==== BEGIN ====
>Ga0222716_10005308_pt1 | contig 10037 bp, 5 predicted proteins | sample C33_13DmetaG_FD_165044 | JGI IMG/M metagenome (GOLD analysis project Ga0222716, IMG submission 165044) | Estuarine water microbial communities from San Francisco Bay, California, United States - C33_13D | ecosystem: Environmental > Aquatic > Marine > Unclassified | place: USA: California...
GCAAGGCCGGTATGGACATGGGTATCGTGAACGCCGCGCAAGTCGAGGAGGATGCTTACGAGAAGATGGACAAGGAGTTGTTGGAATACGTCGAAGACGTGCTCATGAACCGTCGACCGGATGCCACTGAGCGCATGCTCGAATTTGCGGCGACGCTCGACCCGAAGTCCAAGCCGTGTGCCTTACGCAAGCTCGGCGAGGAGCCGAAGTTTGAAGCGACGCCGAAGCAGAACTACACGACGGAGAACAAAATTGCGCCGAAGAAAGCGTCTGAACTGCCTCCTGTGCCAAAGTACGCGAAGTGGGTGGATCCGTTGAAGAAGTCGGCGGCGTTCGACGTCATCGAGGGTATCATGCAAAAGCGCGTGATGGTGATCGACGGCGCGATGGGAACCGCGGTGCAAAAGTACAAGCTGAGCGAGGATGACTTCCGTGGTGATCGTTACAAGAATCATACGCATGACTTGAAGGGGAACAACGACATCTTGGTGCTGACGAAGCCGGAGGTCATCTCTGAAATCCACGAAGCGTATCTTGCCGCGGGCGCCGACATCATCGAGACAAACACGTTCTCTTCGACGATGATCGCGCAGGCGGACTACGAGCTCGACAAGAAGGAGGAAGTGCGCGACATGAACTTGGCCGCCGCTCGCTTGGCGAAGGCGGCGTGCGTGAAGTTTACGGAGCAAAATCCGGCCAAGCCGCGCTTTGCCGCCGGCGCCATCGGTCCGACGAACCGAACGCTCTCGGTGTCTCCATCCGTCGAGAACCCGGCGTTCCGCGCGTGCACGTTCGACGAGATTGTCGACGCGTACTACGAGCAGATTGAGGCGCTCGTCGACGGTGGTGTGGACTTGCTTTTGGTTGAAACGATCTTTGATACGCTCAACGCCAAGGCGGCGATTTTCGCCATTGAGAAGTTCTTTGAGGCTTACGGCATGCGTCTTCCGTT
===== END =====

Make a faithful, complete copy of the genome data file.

>Ga0222716_10005308_pt1 | contig 10037 bp, 5 predicted proteins | sample C33_13DmetaG_FD_165044 | JGI IMG/M metagenome (GOLD analysis project Ga0222716, IMG submission 165044) | Estuarine water microbial communities from San Francisco Bay, California, United States - C33_13D | ecosystem: Environmental > Aquatic > Marine > Unclassified | place: USA: California...
GCAAGGCCGGTATGGACATGGGTATCGTGAACGCCGCGCAAGTCGAGGAGGATGCTTACGAGAAGATGGACAAGGAGTTGTTGGAATACGTCGAAGACGTGCTCATGAACCGTCGACCGGATGCCACTGAGCGCATGCTCGAATTTGCGGCGACGCTCGACCCGAAGTCCAAGCCGTGTGCCTTACGCAAGCTCGGCGAGGAGCCGAAGTTTGAAGCGACGCCGAAGCAGAACTACACGACGGAGAACAAAATTGCGCCGAAGAAAGCGTCTGAACTGCCTCCTGTGCCAAAGTACGCGAAGTGGGTGGATCCGTTGAAGAAGTCGGCGGCGTTCGACGTCATCGAGGGTATCATGCAAAAGCGCGTGATGGTGATCGACGGCGCGATGGGAACCGCGGTGCAAAAGTACAAGCTGAGCGAGGATGACTTCCGTGGTGATCGTTACAAGAATCATACGCATGACTTGAAGGGGAACAACGACATCTTGGTGCTGACGAAGCCGGAGGTCATCTCTGAAATCCACGAAGCGTATCTTGCCGCGGGCGCCGACATCATCGAGACAAACACGTTCTCTTCGACGATGATCGCGCAGGCGGACTACGAGCTCGACAAGAAGGAGGAAGTGCGCGACATGAACTTGGCCGCCGCTCGCTTGGCGAAGGCGGCGTGCGTGAAGTTTACGGAGCAAAATCCGGCCAAGCCGCGCTTTGCCGCCGGCGCCATCGGTCCGACGAACCGAACGCTCTCGGTGTCTCCATCCGTCGAGAACCCGGCGTTCCGCGCGTGCACGTTCGACGAGATTGTCGACGCGTACTACGAGCAGATTGAGGCGCTCGTCGACGGTGGTGTGGACTTGCTTTTGGTTGAAACGATCTTTGATACGCTCAACGCCAAGGCGGCGATTTTCGCCATTGAGAAGTTCTTTGAGGCTTACGGCATGCGTCTTCCGTT